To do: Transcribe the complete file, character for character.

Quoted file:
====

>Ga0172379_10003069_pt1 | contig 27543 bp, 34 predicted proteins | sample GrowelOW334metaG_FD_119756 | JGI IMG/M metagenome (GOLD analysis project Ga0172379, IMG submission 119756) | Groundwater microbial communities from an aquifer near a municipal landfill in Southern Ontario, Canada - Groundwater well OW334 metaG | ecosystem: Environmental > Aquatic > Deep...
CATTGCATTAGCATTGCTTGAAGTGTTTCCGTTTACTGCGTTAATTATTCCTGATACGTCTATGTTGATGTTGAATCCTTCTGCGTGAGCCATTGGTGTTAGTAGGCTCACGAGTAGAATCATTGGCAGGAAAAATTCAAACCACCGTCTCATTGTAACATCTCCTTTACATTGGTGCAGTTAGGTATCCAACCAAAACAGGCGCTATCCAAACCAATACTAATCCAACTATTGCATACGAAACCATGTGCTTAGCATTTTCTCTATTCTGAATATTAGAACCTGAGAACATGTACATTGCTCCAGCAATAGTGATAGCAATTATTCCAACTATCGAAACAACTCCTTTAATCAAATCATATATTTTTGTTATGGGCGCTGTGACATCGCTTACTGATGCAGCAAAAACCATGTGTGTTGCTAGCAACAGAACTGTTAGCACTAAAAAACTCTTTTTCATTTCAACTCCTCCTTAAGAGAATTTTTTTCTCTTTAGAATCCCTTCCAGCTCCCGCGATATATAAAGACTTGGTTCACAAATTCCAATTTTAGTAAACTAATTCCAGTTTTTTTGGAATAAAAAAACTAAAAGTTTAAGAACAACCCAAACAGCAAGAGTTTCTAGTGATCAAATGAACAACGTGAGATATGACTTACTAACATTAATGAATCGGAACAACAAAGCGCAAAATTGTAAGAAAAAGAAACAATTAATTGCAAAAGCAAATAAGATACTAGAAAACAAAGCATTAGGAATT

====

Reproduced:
>Ga0172379_10003069_pt1 | contig 27543 bp, 34 predicted proteins | sample GrowelOW334metaG_FD_119756 | JGI IMG/M metagenome (GOLD analysis project Ga0172379, IMG submission 119756) | Groundwater microbial communities from an aquifer near a municipal landfill in Southern Ontario, Canada - Groundwater well OW334 metaG | ecosystem: Environmental > Aquatic > Deep...
CATTGCATTAGCATTGCTTGAAGTGTTTCCGTTTACTGCGTTAATTATTCCTGATACGTCTATGTTGATGTTGAATCCTTCTGCGTGAGCCATTGGTGTTAGTAGGCTCACGAGTAGAATCATTGGCAGGAAAAATTCAAACCACCGTCTCATTGTAACATCTCCTTTACATTGGTGCAGTTAGGTATCCAACCAAAACAGGCGCTATCCAAACCAATACTAATCCAACTATTGCATACGAAACCATGTGCTTAGCATTTTCTCTATTCTGAATATTAGAACCTGAGAACATGTACATTGCTCCAGCAATAGTGATAGCAATTATTCCAACTATCGAAACAACTCCTTTAATCAAATCATATATTTTTGTTATGGGCGCTGTGACATCGCTTACTGATGCAGCAAAAACCATGTGTGTTGCTAGCAACAGAACTGTTAGCACTAAAAAACTCTTTTTCATTTCAACTCCTCCTTAAGAGAATTTTTTTCTCTTTAGAATCCCTTCCAGCTCCCGCGATATATAAAGACTTGGTTCACAAATTCCAATTTTAGTAAACTAATTCCAGTTTTTTTGGAATAAAAAAACTAAAAGTTTAAGAACAACCCAAACAGCAAGAGTTTCTAGTGATCAAATGAACAACGTGAGATATGACTTACTAACATTAATGAATCGGAACAACAAAGCGCAAAATTGTAAGAAAAAGAAACAATTAATTGCAAAAGCAAATAAGATACTAGAAAACAAAGCATTAGGAATT